The Atmospheric Radiation Measurement (ARM) Climate Research Facility is a multi-laboratory, U. S. Department of Energy (DOE) scientific user facility, and a key contributor to national and international research efforts related to global climate change.
ARM data are currently collected from three atmospheric observatoriesâ€”Southern Great Plains, North Slope of Alaska, and Eastern North Atlanticâ€”which represent the broad range of climate conditions around the world, as well as from the three ARM mobile facilities and ARM aerial facilities.
At CIRES, a partnership of NOAA and CU Boulder, hundreds of environmental scientists work to understand the dynamic Earth system, including people’s relationship with the planet.
Science in Service to Society
At CIRES, the Cooperative Institute for Research In Environmental Sciences, more than 800 environmental scientists work to understand the dynamic Earth system, including peopleâ€™s relationship with the planet. CIRES is a partnership of NOAA and the University of Colorado Boulder, and our areas of expertise include weather and climate, changes at Earthâ€™s poles, air quality and atmospheric chemistry, water resources, and solid Earth sciences. Our vision is to be instrumental in ensuring a sustainable future environment by advancing scientific and societal understanding of the Earth system.
To conduct innovative research that advances our understanding of the global, regional, and local environments and the human relationship with those environments, for the benefit of society.
ESRL’s Global Monitoring Division conducts sustained observations and research related to global distributions, trends, sources and sinks of atmospheric constituents that are capable of forcing change in the climate of the Earth. This research will advance climate projections and provide scientific policy-relevant, decision support information to enhance society’s ability to plan and respond.
Tara expeditions organizes voyages to study and understand the impact of climate change and the ecological crisis facing the world’s oceans.
Tara’s scientific expeditions study three main research themes: ocean and mankind, ocean and biodiversity, and ocean and climate. Learn more here.
i-Tree is a state-of-the-art, peer-reviewed software suite from the USDA Forest Service that provides urban and rural forestry analysis and benefits assessment tools. The i-Tree Tools help communities of all sizes to strengthen their forest management and advocacy efforts by quantifying the structure of trees and forests, and the environmental services that trees provide.
Since the initial release of the i-Tree Tools in August 2006, thousands of communities, non-profit organizations, consultants, volunteers and students have used i-Tree to report on individual trees, parcels, neighborhoods, cities, and even entire states. By understanding the local, tangible ecosystem services that trees provide, i-Tree users can link forest management activities with environmental quality and community livability. Whether your interest is a single tree or an entire forest, i-Tree provides baseline data that you can use to demonstrate value and set priorities for more effective decision-making.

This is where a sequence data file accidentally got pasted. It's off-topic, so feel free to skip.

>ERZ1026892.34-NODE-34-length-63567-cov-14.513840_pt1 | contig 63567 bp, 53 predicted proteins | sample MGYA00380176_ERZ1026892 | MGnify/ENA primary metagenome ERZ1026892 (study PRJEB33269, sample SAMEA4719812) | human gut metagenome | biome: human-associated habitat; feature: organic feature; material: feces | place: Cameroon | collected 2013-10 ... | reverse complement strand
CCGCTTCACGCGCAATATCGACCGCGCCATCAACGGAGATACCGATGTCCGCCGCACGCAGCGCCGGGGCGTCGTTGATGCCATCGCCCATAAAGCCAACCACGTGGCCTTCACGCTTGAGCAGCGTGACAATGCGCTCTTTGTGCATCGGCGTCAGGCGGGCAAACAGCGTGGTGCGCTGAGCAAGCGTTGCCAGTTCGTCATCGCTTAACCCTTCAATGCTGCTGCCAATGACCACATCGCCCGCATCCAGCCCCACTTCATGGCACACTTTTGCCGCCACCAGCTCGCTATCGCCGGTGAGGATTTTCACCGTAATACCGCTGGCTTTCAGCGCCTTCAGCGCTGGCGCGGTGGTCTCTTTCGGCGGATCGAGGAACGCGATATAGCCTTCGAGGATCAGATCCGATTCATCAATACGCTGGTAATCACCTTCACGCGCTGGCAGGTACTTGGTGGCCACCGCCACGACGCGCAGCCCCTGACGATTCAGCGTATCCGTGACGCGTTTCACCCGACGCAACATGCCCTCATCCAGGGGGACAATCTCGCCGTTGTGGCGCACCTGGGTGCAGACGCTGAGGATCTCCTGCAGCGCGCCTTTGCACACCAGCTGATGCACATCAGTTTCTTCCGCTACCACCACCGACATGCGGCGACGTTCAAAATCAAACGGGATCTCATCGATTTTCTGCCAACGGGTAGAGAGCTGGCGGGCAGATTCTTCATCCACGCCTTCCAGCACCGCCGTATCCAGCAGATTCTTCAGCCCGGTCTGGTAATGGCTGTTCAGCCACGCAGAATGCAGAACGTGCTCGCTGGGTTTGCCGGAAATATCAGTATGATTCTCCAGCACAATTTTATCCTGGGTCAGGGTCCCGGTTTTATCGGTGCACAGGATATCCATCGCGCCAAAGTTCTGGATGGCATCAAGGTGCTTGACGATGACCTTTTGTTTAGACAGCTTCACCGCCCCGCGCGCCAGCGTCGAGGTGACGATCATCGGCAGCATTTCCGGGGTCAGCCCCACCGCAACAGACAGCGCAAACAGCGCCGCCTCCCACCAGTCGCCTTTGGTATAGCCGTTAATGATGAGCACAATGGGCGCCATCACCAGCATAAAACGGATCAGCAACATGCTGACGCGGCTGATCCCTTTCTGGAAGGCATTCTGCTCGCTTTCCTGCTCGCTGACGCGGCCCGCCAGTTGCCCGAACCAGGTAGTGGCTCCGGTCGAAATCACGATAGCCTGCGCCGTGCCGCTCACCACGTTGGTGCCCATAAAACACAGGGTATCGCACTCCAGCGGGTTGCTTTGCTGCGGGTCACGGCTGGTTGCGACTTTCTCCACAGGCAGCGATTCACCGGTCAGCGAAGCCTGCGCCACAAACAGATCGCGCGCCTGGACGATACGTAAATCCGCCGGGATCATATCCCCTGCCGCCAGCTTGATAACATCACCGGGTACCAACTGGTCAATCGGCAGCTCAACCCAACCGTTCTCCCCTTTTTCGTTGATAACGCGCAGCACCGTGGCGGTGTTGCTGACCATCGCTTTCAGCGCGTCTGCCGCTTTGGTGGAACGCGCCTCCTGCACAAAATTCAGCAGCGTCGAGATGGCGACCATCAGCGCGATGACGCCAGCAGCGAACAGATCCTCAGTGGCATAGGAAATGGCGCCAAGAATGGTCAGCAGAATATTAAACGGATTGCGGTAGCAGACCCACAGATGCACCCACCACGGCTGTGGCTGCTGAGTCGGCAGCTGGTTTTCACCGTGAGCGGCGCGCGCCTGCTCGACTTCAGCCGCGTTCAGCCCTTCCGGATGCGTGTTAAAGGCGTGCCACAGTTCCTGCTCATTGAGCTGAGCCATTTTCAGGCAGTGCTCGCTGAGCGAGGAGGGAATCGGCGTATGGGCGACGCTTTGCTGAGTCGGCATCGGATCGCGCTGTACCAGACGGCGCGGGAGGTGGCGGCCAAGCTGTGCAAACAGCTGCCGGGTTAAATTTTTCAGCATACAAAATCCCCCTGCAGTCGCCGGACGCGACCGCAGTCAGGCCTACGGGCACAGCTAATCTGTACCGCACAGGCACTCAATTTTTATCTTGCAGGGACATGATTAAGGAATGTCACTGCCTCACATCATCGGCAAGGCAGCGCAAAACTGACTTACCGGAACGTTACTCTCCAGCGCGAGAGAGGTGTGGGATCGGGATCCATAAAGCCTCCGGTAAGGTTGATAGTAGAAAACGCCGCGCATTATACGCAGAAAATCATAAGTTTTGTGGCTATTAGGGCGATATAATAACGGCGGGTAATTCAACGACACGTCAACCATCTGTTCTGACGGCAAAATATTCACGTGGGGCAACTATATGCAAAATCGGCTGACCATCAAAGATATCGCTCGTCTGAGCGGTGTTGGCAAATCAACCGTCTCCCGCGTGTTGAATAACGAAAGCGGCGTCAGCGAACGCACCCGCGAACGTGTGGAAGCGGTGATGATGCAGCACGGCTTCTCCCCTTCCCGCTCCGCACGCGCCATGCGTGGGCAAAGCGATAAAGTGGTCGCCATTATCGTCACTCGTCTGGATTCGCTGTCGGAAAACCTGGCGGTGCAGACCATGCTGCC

i-Tree Tools are in the public domain and are freely accessible. We invite you to explore this site to learn more about how i-Tree can make a difference in your community or forest.
The world of energy doesn’t have to be complex. These short, concise videos will introduce you to the basics of energy.
Over 300 millions tonnes of solid waste is produced in North America every year–a number so big, it’s virtually meaningless. In this documentary, we measure our waste footprint by storing our trash, recycling, and composting for 30 days. We visit the Vancouver Landfill in Delta after the city-wide organics ban is implemented to see where all our food waste has been going. We then meet three local innovators (Enterra Feed Co, Harvest Power, Northwest Waste Solutions) who are changing the way the world thinks about solid waste.
Produced with the support of TELUS.
Weâ€™ve all been told that we should recycle plastic bottles and containers. But what actually happens to the plastic if we just throw it away? Emma Bryce traces the life cycles of three different plastic bottles, shedding light on the dangers these disposables present to our world.
The Antarctic Ozone Hole is an annual springtime event above Earth’s frozen, southernmost continent. Manmade CFCs, naturally occurring Polar Stratospheric Clouds, and the return of sunlight set off incredible destruction of the protective Ozone Layer. This video presents these complicated processes with simple to understand animations.
This site is for those people who are interested in learning about the threats to our soils and measures to prevent and remediate against soil degradation. The site is linked to research that is being undertaken by the EU funded RECARE project.
Soil functions are threatened globally by a wide range of processes, and in Europe, a number of threats have been identified in the European Soil Thematic Strategy. The challenge is to prevent degradation and its adverse effects on soil functions and ecosystem services, while simultaneously improving livelihoods.
Our aim for the Hub is to provide information and guidance to help practitioners, researchers, policy-makers and the wider public to understand the impact of soil degradation upon soil functions and ecosystem services and to identify innovative measures to prevent and remediate against soil degradation.
If you are interested in learning about specific soil threats, you may find it helpful to start on the Soil Threats pages for an overview of different processes that impact our soil. If you are interested in more detailed guidance for assessing soil degradation or learning about management measures to prevent and remediate against soil degradation, these are provided under Tools and Outputs.